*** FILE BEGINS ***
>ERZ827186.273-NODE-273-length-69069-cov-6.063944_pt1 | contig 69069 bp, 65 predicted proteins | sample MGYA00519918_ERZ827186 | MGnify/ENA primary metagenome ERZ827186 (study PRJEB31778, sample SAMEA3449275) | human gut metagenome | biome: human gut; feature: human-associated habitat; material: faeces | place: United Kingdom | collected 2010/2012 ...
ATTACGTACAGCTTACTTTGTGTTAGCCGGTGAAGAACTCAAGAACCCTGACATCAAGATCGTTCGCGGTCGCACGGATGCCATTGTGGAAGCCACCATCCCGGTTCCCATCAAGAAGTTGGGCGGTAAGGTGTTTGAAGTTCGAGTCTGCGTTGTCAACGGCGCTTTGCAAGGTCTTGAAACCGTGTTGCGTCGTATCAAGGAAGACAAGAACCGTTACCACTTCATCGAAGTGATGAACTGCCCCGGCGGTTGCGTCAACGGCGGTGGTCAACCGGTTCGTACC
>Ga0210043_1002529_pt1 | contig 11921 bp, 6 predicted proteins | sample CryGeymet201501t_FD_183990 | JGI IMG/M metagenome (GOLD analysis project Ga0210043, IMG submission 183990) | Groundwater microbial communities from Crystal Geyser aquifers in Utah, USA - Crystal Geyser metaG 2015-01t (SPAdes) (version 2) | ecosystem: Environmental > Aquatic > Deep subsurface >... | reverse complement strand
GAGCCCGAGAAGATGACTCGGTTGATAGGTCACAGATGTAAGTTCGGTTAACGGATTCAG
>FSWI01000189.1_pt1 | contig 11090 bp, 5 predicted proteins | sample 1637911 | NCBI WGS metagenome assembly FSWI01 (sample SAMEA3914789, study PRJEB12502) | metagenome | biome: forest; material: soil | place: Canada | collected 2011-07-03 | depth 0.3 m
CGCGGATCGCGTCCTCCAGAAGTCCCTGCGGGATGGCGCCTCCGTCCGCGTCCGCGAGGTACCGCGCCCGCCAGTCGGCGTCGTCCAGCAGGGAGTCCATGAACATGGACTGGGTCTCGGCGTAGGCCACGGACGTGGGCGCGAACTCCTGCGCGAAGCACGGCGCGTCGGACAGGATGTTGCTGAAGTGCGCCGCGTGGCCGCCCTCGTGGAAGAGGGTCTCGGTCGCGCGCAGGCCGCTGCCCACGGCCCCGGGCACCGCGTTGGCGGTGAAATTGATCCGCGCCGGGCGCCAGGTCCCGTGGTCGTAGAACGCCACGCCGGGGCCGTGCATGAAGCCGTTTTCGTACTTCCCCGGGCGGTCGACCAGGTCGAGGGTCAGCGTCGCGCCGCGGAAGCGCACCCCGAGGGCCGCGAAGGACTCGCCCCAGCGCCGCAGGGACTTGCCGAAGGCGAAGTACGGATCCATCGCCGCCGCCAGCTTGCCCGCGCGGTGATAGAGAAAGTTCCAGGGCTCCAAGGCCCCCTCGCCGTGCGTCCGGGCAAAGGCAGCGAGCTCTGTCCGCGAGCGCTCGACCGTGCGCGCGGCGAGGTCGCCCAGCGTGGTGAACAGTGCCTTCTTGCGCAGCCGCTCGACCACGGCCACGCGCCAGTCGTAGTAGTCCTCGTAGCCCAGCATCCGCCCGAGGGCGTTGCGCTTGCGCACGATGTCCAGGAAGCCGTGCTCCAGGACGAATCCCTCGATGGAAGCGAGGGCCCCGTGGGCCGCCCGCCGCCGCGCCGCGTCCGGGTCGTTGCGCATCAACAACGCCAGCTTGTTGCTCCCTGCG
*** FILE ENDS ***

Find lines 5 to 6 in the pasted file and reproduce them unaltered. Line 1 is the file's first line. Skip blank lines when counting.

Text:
>FSWI01000189.1_pt1 | contig 11090 bp, 5 predicted proteins | sample 1637911 | NCBI WGS metagenome assembly FSWI01 (sample SAMEA3914789, study PRJEB12502) | metagenome | biome: forest; material: soil | place: Canada | collected 2011-07-03 | depth 0.3 m
CGCGGATCGCGTCCTCCAGAAGTCCCTGCGGGATGGCGCCTCCGTCCGCGTCCGCGAGGTACCGCGCCCGCCAGTCGGCGTCGTCCAGCAGGGAGTCCATGAACATGGACTGGGTCTCGGCGTAGGCCACGGACGTGGGCGCGAACTCCTGCGCGAAGCACGGCGCGTCGGACAGGATGTTGCTGAAGTGCGCCGCGTGGCCGCCCTCGTGGAAGAGGGTCTCGGTCGCGCGCAGGCCGCTGCCCACGGCCCCGGGCACCGCGTTGGCGGTGAAATTGATCCGCGCCGGGCGCCAGGTCCCGTGGTCGTAGAACGCCACGCCGGGGCCGTGCATGAAGCCGTTTTCGTACTTCCCCGGGCGGTCGACCAGGTCGAGGGTCAGCGTCGCGCCGCGGAAGCGCACCCCGAGGGCCGCGAAGGACTCGCCCCAGCGCCGCAGGGACTTGCCGAAGGCGAAGTACGGATCCATCGCCGCCGCCAGCTTGCCCGCGCGGTGATAGAGAAAGTTCCAGGGCTCCAAGGCCCCCTCGCCGTGCGTCCGGGCAAAGGCAGCGAGCTCTGTCCGCGAGCGCTCGACCGTGCGCGCGGCGAGGTCGCCCAGCGTGGTGAACAGTGCCTTCTTGCGCAGCCGCTCGACCACGGCCACGCGCCAGTCGTAGTAGTCCTCGTAGCCCAGCATCCGCCCGAGGGCGTTGCGCTTGCGCACGATGTCCAGGAAGCCGTGCTCCAGGACGAATCCCTCGATGGAAGCGAGGGCCCCGTGGGCCGCCCGCCGCCGCGCCGCGTCCGGGTCGTTGCGCATCAACAACGCCAGCTTGTTGCTCCCTGCG